Neo-Ottomanism (Turkish: Yeni Osmanlıcılık) is a Turkish political ideology that, in its broadest sense, promotes greater political engagement of the Republic of Turkey within regions formerly under the rule of the Ottoman Empire, the predecessor state that covered among others, the territory of modern Turkey also.

More recently, the term has also been associated with promoting a revival of Ottoman culture and traditions, e.g. Janissary music — both within Turkey itself and among Turkish minorities in the former Ottoman Empire.


One of the first uses of the term was in a Chatham House paper by David Barchard in 1985,[1] in which Barchard suggested that a "Neo-Ottoman option" might be a possible avenue for Turkey's future development. It seems also to have been used by the Greeks sometime after Turkey's invasion of Cyprus in 1974.[2]

In the 21st century, the term has come to signify a domestic trend in Turkish politics, where the revival of Ottoman traditions and culture has been accompanied by the rise of the Justice and Development Party (AKP, founded in 2001) which came to power in 2002. The use of the ideology by Justice and Development Party has mainly supported a greater influence of Ottoman culture in domestic social policy which has caused issues with the secular and republican credentials of modern Turkey.[3][4] The AKP have used slogans such as Osmanlı torunu ("descendant of the Ottomans") to refer to their supporters and also their former leader Recep Tayyip Erdoğan (who was elected President in 2014) during their election campaigns.[5] These domestic ideals have also seen a revival of neo-Ottomanism in the AKP's foreign policy. Besides acting as a clear distinction between them and ardent supporters of secularism, the social Ottomanism advocated by the AKP has served as a basis for their efforts to transform Turkey's existing parliamentary system into a presidential system, favouring a strong centralised leadership similar to that of the Ottoman era. Critics have thus accused Erdoğan of acting like an "Ottoman sultan".[6][7][8][9]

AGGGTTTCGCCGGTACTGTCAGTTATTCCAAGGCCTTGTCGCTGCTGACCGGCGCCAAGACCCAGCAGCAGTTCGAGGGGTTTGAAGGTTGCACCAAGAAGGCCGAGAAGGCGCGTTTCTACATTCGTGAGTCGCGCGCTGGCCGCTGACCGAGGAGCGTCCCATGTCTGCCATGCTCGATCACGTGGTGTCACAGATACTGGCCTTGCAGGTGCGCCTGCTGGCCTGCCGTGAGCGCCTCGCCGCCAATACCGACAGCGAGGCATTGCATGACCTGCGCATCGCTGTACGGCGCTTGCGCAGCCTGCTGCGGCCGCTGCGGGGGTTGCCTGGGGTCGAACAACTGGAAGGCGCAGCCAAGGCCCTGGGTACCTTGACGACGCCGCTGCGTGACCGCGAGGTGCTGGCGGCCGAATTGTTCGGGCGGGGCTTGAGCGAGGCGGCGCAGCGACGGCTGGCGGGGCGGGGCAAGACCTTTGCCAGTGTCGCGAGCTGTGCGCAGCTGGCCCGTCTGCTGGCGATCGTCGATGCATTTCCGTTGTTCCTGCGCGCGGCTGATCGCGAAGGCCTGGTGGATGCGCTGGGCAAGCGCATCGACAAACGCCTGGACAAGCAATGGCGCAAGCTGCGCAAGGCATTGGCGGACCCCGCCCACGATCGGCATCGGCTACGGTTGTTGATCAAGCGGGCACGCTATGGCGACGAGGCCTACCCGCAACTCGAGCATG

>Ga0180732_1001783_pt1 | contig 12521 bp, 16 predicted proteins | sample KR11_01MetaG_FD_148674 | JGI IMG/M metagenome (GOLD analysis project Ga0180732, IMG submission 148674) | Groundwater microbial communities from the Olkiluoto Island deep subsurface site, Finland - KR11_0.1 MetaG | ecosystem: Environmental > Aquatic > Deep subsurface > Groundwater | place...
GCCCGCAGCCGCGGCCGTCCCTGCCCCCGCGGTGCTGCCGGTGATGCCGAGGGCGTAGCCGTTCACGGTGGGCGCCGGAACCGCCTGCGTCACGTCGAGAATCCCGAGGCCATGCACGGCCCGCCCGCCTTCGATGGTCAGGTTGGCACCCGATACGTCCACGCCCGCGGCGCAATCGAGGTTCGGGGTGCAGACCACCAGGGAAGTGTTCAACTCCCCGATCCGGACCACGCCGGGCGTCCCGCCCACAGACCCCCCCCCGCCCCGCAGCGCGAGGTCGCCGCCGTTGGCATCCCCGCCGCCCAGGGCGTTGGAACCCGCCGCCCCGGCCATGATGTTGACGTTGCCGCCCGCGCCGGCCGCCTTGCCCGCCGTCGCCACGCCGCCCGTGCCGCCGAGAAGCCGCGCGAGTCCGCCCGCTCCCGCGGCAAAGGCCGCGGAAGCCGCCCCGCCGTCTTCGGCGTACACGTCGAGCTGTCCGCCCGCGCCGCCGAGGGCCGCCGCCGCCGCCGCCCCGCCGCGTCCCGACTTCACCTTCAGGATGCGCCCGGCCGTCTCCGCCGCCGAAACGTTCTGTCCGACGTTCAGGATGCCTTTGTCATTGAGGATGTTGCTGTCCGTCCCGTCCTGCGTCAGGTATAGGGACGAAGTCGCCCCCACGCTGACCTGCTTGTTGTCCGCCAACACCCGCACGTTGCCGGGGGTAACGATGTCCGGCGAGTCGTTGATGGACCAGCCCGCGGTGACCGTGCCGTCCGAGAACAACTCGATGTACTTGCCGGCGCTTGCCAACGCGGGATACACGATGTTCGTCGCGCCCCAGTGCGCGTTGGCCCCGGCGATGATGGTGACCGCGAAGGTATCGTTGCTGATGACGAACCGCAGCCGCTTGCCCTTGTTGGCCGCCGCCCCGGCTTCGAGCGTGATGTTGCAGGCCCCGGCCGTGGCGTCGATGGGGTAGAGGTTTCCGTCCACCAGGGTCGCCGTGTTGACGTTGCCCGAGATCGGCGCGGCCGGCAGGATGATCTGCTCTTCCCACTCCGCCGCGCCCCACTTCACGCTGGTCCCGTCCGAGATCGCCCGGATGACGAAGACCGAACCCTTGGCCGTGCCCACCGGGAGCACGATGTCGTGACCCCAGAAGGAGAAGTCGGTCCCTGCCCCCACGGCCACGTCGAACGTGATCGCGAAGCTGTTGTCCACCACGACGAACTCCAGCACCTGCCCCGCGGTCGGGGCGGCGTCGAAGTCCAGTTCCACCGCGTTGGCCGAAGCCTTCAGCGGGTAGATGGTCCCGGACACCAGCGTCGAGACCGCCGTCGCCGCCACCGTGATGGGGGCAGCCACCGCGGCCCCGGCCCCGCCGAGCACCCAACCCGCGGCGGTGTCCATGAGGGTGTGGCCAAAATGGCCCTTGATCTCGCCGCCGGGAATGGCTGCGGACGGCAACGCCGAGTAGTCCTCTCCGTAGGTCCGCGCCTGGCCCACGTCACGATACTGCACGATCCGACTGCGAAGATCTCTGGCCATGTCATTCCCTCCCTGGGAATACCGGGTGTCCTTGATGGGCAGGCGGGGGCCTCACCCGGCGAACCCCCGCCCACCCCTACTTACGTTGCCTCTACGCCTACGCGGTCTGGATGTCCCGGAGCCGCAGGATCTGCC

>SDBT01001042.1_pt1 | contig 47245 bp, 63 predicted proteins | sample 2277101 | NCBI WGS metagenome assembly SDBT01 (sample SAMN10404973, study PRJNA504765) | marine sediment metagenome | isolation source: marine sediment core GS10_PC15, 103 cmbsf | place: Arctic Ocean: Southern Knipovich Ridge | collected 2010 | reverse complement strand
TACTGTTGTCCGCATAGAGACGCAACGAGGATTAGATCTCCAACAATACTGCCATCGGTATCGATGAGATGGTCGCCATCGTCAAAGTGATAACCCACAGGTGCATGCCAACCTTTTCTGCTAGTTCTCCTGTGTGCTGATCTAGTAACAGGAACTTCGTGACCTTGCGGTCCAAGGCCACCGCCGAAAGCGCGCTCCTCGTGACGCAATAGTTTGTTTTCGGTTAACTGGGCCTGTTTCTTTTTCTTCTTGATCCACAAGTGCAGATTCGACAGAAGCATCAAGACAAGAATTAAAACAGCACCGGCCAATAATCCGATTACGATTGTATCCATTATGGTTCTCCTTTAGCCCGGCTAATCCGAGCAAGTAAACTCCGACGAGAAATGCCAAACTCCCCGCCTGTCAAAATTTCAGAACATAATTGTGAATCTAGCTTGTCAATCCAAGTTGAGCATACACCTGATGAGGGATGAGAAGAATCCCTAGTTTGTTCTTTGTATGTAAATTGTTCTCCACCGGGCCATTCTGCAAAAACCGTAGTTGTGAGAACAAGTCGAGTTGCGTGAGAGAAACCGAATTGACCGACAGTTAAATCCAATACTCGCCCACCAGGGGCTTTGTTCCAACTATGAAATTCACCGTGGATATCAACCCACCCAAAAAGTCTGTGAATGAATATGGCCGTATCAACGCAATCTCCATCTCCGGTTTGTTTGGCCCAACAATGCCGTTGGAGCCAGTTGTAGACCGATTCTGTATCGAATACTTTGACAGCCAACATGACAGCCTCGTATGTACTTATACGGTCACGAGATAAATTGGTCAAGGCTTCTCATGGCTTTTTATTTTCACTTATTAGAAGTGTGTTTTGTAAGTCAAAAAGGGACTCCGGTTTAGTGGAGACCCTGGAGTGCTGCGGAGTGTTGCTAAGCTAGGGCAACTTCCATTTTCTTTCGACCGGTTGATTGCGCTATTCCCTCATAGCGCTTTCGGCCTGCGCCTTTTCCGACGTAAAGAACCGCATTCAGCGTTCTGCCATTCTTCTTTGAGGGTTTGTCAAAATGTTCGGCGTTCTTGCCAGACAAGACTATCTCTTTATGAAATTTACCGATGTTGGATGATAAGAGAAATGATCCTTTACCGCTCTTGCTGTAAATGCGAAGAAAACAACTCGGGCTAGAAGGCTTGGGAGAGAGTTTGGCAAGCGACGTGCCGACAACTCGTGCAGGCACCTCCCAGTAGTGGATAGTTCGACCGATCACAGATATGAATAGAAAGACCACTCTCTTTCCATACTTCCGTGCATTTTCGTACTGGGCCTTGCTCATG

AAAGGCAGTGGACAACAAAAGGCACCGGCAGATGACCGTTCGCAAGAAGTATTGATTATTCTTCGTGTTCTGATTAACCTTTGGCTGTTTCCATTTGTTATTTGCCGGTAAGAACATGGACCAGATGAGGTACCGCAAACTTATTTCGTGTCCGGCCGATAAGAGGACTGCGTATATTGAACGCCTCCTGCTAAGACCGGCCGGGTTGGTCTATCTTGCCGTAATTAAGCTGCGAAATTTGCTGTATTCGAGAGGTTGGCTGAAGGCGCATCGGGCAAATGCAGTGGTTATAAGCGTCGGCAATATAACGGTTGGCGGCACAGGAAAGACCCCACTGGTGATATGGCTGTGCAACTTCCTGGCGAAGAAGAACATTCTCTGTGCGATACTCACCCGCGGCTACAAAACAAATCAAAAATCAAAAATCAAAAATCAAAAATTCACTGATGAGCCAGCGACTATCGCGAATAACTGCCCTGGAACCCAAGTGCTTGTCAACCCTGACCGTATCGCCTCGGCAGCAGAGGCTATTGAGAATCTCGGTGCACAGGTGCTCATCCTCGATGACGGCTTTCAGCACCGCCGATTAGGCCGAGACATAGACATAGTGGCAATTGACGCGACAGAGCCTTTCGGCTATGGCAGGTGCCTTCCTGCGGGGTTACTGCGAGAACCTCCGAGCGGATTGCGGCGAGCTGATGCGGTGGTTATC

Neo-Ottomanism has been used to describe Turkish foreign policy under the Justice and Development Party which took power in 2002 under Erdoğan, who subsequently became Prime Minister. Neo-Ottomanism is a dramatic shift from the traditional Turkish foreign policy of the Kemalist ideology, which emphasized looking westward towards Europe. The shift away from this concept in Turkish foreign policy under Turgut Özal's government has been described as the first step towards neo-Ottomanism.[10]

The Ottoman Empire was an influential global power which, at its peak, controlled the Balkans, most of the modern-day Middle East, most of coastal North Africa (at least nominally), and the Caucasus. Neo-Ottomanist foreign policy encourages increased engagement in these regions as part of Turkey's growing regional influence.[11] This foreign policy contributed to an improvement in Turkey's relations with its neighbors, particularly with Iraq, Iran and Syria. However Turkey's relations with Israel, once Turkey's ally, suffered, especially after the 2008–09 Gaza War[12] and the 2010 Gaza flotilla raid.[13]